Statistical Methods • SAS software, version 9.1 • SAS Institute • P values • 2-sided • Calculated by Fisher exact test, x2 analysis or t test
Epidemiologic Results • Food histories • Pts 1-3 obtained by direct interview • Pt 4- no history, patient died • Pt 5- partial history from next of kin • Common foods- Tuna salad and sliced turkey • Pts 1-3- reported having both • Pt 5- most likely consumed both • Hospital did not keep copies of food orders • None of the 5 patients have been in rooms on the same floor at the same time
Laboratory Results • Contaminated samples • 4 samples of tuna salad • 1 can-opener sample • 1 floor drain sample • All 5 human isolates contained L. monocytogenes • No similar PFGE patterns were in PulseNet
Environmental Results • Inspections showed no violations of NYC health codes • HACCP investigation showed tuna was held at 41oF for 4 days before being served • 2 environmental samples contained L. monocytogenes • Can opener base- opened the cans • Floor drain- located near 100 qt mixer • October 2009- all negative samples
Survey Results • 9 were public hospitals, 45 were private hospitals • 23 reported maintaining patient food orders • 8 kept records with patient charts • 29 reported outside food vendor contracts
Food Safety Practices "Despite the potential for severe outcomes of Listeria infection among hospitalized patients, the majority of NYC hospitals that participated in the food practice survey had no food preparation policies or practices to minimize risk for L. monocytogenes contamination."
Foodborne Illness Risk Management Guidelines • Reported Raw fruits and vegetable use • 62% of Large hospitals reported not using raw F&V • Facilities with transplant pts less likely to report use of raw F&V • 75% with bone marrow transplant units • 100% with organ transplant units
Helpful Policies From the study: • Steam deli meats before serving • Do not serve soft cheeses • Use only cooked (irradiated) F&V components Other Suggestions: • Severely limit storage time of high-risk foods • Keep better food records for healthcare providers • Routine and thorough cleaning of food surfaces • Keep records of patient food orders and diet history • Test strips? • Contract out food service?
Role of the RD • Menu planning • Food purchasing planning, budgeting, and source approval • Education of food service workers on food safety • Daily/weekly dietary assessments of high-risk patients • Eurosurveillance- improve procedures • Computer system to track orders
Global Food Safety • Global Food Safety Initiative • Manufacturers • ServSafecertifications • Costly? • Australia’s Food Safety Guidelines • Safer food alternatives • Food Standards Agency –UK • Video learning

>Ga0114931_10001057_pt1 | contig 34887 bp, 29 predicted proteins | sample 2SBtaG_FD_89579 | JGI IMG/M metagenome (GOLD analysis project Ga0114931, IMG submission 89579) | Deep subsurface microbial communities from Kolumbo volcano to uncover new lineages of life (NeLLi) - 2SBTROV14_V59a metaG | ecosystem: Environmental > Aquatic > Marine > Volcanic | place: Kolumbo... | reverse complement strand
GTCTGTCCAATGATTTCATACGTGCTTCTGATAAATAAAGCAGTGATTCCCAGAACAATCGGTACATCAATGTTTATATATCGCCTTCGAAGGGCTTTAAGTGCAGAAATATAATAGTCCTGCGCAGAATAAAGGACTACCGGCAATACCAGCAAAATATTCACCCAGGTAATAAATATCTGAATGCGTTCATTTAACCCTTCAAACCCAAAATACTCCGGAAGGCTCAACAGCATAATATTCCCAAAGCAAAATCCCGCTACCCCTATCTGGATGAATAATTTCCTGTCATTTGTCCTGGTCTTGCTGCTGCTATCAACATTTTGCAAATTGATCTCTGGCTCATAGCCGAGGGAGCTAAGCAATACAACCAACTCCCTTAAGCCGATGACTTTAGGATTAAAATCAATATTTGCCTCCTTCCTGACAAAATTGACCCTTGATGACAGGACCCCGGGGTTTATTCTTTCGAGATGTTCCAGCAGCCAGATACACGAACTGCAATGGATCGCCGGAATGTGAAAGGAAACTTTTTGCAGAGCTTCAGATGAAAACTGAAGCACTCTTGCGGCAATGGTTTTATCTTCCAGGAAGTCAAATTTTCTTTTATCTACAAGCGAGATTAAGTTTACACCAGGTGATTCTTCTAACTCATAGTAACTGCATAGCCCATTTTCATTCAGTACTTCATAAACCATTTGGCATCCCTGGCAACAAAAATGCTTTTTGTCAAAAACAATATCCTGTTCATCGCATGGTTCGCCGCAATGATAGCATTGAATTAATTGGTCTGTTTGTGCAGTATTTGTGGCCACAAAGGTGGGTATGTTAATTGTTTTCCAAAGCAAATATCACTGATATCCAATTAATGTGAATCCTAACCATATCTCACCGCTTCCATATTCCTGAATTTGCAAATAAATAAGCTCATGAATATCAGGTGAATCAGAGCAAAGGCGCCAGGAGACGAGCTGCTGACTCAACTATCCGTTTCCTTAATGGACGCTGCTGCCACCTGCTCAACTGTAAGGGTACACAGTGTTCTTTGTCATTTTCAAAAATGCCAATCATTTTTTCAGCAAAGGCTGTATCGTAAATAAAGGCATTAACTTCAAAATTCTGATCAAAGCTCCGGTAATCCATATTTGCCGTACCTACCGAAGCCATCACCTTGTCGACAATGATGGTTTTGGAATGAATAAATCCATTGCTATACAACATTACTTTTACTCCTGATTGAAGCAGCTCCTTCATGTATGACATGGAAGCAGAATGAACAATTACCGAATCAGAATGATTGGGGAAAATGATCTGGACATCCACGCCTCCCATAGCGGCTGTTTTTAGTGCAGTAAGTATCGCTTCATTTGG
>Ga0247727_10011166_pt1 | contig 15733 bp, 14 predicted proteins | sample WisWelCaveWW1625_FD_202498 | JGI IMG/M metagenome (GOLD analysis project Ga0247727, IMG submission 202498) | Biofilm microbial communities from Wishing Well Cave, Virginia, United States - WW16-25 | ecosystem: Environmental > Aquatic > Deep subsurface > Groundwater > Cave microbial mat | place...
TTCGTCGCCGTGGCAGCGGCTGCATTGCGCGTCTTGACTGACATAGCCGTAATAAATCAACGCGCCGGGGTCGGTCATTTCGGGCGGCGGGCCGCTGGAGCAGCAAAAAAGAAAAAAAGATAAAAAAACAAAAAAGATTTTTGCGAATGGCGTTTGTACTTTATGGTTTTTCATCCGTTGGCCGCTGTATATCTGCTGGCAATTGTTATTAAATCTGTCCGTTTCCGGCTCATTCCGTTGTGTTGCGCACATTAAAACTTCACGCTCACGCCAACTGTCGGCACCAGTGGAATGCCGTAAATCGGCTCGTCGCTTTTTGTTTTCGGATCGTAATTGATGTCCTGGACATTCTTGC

Comments • Stacy- “Do you think it is the role of the RD or DTR to monitor patient charts to prevent them from receiving potentially dangerous foods? Listeria outbreaks are preventable with proper food safety practices, so do you believe better training of kitchen staff is more important than monitoring food ordered?”
Liz- “A computer based diet record and food ordering system should have flags that prevent at-risk persons of ordering risky items off the menu. I know its possible to flag for such things as a "heart healthy diet" or "diabetic diet", why not create another category for "at-risk". Other Comments?
References • Cokes, Carolyn, MPH, Anne Marie France, PhD, Vasudha Reddy, MPH, Heather Hanson, MPH, Lillian Lee, MS, Laura Kornstein, PhD, FainaStavinsky, MS, Sharon Balter, MD. “Serving High-Risk Foods in a High-Risk Setting: Survey of Hospital Food Service Practices after an Outbreak of Listeriosis in a Hospital.” Infection Control and Hospital Epidemiology. April 2011. Vol 32 No 4 • Denny, Justin, Jim McLauchlin. “Human Listeriamonocytogenes infections in Europe - an opportunity for improved European surveillance.” EUROSURVEILLANCE Vol. 13 · Issues 1–3 · Jan–Mar 2008. • http://www.health.ny.gov/diseases/communicable/listeriosis/fact_sheet.htm. Accessed online September 5, 2013. • http://www.cdc.gov/listeria/index.html. Accessed online September 5, 2013. • Dawson, SJ, MR Evans, D Willby, J Bardwell, N Chamberlain, DA Lewis. “Listeria outbreak associated with sandwich consumption from a hospital retail shop, United Kingdom.” Eurosurveillance, Volume 11, Issue 6, 01 June 2006. • Gaul, Linda Knudson, NohaFarag, Trudi Shim, Monica Kingsley, Benjamin Silk, EijaHyytia-Trees. “Hospital-Acquired Listeriosis Outbreak Caused by Contaminated Diced Celery—Texas, 2010”. Clin Infect Dis. (2013) 56 (1): 20-26 • http://www.food.gov.uk/. Accessed online September 9, 2013. • http://www.health.sa.gov.au/pehs/food-index.htm. Accessed online September 9, 2013.